"What is classical music?" To this question, which at first seems obvious, one would be tempted to answer by paraphrasing Saint Augustine on the subject of time: "If no one asks me the question, I know the answer. If someone asks the question and I want to explain, I don't know anymore." None of the musicians in the repertoire defined themselves in his time as "classical". "Classical music", " erudite music", "great music" are all expressions invented in hindsight to describe music that was often composed on the spur of the moment and sometimes on the basis of history.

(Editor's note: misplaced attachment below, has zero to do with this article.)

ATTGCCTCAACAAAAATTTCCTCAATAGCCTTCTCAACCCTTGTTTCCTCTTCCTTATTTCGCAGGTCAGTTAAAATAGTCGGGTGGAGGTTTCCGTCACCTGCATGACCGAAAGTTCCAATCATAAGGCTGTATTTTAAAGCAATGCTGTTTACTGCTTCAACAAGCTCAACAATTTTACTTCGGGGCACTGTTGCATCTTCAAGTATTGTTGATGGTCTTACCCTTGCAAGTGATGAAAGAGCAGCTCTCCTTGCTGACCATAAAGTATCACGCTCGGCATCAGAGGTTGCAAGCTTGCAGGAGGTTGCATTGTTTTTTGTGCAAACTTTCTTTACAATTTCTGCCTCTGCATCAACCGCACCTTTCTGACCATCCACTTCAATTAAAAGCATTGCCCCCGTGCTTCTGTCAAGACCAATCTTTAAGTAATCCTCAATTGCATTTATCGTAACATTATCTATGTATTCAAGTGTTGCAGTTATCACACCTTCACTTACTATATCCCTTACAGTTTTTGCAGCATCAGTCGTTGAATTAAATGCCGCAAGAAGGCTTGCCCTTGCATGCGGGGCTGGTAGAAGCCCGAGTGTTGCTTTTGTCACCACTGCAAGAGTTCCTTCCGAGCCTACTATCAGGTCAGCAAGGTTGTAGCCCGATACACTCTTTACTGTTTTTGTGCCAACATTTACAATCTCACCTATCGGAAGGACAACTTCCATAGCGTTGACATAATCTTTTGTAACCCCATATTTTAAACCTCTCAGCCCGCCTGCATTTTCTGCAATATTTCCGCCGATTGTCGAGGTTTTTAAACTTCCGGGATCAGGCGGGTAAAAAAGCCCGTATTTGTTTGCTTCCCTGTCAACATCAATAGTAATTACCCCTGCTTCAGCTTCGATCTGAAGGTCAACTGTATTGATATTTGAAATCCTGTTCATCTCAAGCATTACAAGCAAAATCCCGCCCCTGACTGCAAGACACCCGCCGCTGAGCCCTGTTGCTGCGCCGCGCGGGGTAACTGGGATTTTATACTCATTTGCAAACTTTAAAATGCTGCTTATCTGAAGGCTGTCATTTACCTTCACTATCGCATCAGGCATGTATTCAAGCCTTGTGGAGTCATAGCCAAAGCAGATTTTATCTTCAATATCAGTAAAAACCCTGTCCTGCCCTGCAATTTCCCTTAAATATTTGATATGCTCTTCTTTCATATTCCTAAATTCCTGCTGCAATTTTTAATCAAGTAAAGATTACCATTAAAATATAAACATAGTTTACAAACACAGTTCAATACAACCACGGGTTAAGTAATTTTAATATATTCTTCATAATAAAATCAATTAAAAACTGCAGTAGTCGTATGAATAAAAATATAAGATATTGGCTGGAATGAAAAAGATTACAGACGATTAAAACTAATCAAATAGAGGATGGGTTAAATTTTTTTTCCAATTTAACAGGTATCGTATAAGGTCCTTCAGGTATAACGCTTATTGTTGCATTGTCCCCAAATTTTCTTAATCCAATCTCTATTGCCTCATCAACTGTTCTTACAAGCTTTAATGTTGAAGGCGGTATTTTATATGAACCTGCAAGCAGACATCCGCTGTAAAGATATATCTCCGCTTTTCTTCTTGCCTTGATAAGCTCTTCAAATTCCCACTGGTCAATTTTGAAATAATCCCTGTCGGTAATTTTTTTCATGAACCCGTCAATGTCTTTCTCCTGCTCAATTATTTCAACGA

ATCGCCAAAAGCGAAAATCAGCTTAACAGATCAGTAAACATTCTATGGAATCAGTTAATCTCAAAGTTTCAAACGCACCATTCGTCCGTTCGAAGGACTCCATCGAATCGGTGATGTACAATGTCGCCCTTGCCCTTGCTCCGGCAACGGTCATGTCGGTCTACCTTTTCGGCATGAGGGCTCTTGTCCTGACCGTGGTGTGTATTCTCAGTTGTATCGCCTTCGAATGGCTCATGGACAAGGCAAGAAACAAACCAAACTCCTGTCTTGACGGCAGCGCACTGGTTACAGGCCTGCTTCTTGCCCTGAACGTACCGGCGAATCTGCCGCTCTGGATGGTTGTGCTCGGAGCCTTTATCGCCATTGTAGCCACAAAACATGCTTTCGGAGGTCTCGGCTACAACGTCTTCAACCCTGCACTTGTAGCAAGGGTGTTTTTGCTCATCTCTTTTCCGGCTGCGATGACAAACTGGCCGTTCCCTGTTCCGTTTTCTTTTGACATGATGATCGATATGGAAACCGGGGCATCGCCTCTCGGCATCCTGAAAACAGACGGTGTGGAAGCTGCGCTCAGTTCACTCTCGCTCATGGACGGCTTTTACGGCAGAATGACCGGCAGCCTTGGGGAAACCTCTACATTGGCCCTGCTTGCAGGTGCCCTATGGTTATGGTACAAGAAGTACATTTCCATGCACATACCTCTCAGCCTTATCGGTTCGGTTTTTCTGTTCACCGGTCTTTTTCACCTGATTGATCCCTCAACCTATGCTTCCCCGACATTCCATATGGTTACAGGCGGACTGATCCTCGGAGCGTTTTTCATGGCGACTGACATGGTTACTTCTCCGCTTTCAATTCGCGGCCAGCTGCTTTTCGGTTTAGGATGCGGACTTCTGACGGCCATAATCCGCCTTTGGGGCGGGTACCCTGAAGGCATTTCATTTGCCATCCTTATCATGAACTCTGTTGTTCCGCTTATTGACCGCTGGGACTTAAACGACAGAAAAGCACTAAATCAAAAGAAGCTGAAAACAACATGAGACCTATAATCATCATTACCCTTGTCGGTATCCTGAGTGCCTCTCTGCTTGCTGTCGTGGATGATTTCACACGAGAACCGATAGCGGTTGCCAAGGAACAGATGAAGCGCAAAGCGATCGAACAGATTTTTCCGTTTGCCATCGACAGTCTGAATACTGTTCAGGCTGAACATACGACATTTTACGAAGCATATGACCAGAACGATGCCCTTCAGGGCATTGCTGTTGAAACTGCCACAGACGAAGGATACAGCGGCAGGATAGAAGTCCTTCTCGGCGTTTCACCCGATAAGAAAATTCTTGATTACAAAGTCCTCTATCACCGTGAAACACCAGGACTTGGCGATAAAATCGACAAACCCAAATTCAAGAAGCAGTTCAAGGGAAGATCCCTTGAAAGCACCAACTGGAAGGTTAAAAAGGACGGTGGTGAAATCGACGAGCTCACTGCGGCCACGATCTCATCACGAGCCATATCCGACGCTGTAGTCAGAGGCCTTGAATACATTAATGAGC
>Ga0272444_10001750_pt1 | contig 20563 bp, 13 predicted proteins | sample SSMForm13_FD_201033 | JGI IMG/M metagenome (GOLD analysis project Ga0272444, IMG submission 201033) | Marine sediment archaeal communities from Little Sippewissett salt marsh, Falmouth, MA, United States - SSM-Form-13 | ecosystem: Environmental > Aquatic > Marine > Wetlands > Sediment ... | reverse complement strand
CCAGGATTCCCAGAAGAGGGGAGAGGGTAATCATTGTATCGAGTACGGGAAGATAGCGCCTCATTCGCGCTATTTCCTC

But, by erecting an opposition between so-called "scholarly" music and so-called "pop" or "popular" music - which requires no prior condition to be appreciated - does this noble and worthy expression seem to be a double-edged sword? Doesn't it run the risk of locking up the works and their composers in an imaginary dusty museum where musical heritage is condemned to slowly perish?
Clément Lebrun challenges the cliché that scholarly music is the preserve of a cultural aristocracy. He suggests that we set out to rediscover this music which, democratized by radio, television and cinema, is already part of the soundscape of our lives. Accompanied by the Lorraine National Opera Orchestra, these Young People's Concerts are the ideal opportunity to share music with the family.
Lorraine National Opera Orchestra
From 5 years old
Duration about 1 hour without interval
THURSDAY 1st - 7.30pm
FRIDAY 2 - 6.30pm & SATURDAY 3 - 11am
Come as a family!